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Taking medicine is fine, but hands off my lifestyle!

Be it diabetes mellitus type 2, arterial hypertension or cardiovascular diseases – these so-called civilization diseases are on the rise all around the world. Despite a variety of possible causes, above all, it is our sedentary lifestyles that contribute to their development.

Obesity, malnutrition, lack of exercise, as well as alcohol and nicotine consumption can make us sick in the long run. Although the causation is widely known, many people are unable to quit their vices, even if pathological changes have already been diagnosed. These diseases can be effectively treated by adjusting our lifestyle. Regular exercise, weight loss and adopting a healthier diet may even make the use of medication completely unnecessary. For many patients, however, this cost-effective and low-side-effect therapy approach represents an impossible obstacle.

In April 2018 at the American Heart Association's "Care and Outcomes Research" congress, researchers from the Yale School of Medicine presented the results of a study they conducted on treatment preferences. As part of their study, 1384 people took part in a survey and were asked to comment on four possible treatment options for an assumed arterial hypertension.

There were three daily interventions the participants could choose from - including exercise, drinking a cup of tea, taking a tablet or monthly injections for six months. Participants were asked to decide if they would hypothetically use these therapies to extend their lives by one month, one year or five years.


Taking a tablet was the highest preferred method amongst respondents. For the prospect of extending their life by one month, 79% of participants were willing to take daily medication. For one or five additional years, 90% and 96% agreed that they would take a tablet daily as well. Similarly popular was the daily cup of tea, in which the participants’ willingness reached 78%, 91% and 96% respectively. In contrast, injections for six months were less popular and for each time interval only 68%, 85% and 93% of respondents were willing to tolerate them.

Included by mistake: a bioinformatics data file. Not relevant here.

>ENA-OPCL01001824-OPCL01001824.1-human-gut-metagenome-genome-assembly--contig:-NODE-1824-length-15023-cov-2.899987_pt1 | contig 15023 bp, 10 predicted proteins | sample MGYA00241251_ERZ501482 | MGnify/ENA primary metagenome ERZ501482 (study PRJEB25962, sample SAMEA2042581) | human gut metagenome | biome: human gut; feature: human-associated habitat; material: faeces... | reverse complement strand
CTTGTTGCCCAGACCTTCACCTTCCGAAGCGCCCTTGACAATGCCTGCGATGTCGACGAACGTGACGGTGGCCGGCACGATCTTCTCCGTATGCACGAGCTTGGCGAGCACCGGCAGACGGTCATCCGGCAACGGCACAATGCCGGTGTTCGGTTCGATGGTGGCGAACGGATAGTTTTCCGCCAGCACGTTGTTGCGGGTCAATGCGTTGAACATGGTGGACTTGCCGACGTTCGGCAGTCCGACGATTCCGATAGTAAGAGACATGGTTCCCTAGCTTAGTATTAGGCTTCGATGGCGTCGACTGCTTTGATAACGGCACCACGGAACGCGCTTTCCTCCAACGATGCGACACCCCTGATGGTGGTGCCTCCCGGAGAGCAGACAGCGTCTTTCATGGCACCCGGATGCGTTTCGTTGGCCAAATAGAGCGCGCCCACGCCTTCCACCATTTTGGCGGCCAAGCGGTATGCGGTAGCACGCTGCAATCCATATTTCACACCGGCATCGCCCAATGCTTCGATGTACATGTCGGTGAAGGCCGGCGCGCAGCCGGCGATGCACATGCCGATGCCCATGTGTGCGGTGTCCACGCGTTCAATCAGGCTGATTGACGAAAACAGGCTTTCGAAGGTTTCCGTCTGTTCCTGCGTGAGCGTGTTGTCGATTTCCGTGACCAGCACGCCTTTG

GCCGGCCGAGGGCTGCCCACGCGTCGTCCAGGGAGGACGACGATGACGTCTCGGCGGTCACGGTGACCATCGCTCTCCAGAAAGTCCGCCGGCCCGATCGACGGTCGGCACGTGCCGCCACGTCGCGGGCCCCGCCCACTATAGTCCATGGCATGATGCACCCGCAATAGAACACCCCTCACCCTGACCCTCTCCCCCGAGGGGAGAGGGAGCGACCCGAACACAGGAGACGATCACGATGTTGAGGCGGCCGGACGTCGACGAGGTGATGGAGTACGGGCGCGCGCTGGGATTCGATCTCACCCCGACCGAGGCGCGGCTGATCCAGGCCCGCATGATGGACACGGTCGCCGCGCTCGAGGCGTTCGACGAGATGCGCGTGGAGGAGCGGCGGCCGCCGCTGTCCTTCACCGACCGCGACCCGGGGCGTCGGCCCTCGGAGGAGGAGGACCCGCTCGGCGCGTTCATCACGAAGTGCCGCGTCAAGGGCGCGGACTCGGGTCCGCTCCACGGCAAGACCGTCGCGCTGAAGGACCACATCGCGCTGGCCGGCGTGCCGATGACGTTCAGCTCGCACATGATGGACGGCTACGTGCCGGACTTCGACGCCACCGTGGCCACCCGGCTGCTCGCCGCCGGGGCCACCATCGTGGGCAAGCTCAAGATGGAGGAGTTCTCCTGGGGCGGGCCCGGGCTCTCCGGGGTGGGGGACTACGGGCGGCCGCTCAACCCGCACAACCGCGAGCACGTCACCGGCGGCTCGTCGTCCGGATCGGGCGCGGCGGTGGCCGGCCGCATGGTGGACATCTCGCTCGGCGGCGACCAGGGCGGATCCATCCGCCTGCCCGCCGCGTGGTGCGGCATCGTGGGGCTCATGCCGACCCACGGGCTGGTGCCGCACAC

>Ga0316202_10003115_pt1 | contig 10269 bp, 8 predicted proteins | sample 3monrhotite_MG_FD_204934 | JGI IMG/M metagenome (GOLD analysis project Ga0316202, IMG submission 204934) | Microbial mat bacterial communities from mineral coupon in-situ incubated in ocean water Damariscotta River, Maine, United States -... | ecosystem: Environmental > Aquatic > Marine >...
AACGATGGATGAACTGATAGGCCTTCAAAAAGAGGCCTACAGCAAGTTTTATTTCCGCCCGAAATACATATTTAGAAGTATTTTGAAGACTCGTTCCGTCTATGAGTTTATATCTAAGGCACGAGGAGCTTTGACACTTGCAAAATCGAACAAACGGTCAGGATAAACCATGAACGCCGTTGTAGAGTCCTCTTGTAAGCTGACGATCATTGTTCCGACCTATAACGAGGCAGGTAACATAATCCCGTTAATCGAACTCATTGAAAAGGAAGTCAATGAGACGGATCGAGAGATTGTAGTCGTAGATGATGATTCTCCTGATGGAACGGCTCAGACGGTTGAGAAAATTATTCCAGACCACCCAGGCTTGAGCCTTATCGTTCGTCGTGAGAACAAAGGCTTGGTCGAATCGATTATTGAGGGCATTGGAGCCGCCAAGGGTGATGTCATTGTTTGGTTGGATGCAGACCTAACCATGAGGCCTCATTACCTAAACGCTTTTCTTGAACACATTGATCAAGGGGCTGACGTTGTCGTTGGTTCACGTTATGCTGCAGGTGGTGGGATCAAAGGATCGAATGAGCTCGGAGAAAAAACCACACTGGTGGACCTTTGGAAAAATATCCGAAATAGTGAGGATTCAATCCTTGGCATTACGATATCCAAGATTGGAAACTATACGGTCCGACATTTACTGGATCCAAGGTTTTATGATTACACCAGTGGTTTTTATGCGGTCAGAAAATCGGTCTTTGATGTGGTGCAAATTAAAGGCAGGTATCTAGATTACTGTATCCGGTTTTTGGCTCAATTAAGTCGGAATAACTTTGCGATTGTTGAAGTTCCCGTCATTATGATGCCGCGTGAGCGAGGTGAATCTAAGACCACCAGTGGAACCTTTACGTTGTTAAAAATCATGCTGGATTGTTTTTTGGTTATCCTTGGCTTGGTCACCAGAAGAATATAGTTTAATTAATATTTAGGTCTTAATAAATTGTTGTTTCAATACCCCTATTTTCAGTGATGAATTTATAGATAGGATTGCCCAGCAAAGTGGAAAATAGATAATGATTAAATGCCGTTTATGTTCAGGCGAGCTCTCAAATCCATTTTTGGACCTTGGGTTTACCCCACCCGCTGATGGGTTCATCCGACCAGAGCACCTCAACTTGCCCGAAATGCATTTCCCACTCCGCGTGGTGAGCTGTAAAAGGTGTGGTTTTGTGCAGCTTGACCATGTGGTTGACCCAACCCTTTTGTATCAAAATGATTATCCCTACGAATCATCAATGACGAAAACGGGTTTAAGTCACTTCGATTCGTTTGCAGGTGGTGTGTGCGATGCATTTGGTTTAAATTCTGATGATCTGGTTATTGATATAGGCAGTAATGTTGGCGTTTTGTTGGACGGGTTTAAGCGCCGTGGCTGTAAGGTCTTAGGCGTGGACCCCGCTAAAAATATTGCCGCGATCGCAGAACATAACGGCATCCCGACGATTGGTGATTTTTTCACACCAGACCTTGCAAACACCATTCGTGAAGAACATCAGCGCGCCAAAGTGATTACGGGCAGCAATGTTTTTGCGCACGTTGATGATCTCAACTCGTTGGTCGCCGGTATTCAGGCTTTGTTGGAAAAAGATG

Exercise, on the other hand, was only a viable option if it had clearly defined benefits. Thus, only 63% of the participants would actively engage in daily activities to extend their lives by one month. However, their willingness to exercise also rose depending on better treatment results overall. It peaked at 84% for the duration result of one year, and was only slightly lower than the two other favored treatments, reaching 93% in terms of the longest treatment period.

As the least favored therapy, monthly injections emerged and clearly differed in their acceptance, compared to the other choices. The authors emphasize that the validity of their study may be limited since most participants were under 45 years of age. However, the study also provides insight into how individuals evaluate the benefits and disadvantages of therapies, and how these influence their willingness for treatment. Ultimately, when treating chronic diseases it is not only necessary to weigh the objective advantages and disadvantages of therapy, but also to include the subjective evaluation of patients themselves.

Although taking a drug on a regular basis is considered by many to be the most convenient option, it should not be the treatment of choice if similar effects can be achieved by simply adjusting our lifestyle. However, special attention should be given to the personal obstacles and individual incentives, in order to increase willingness to change and to ensure effective therapy.


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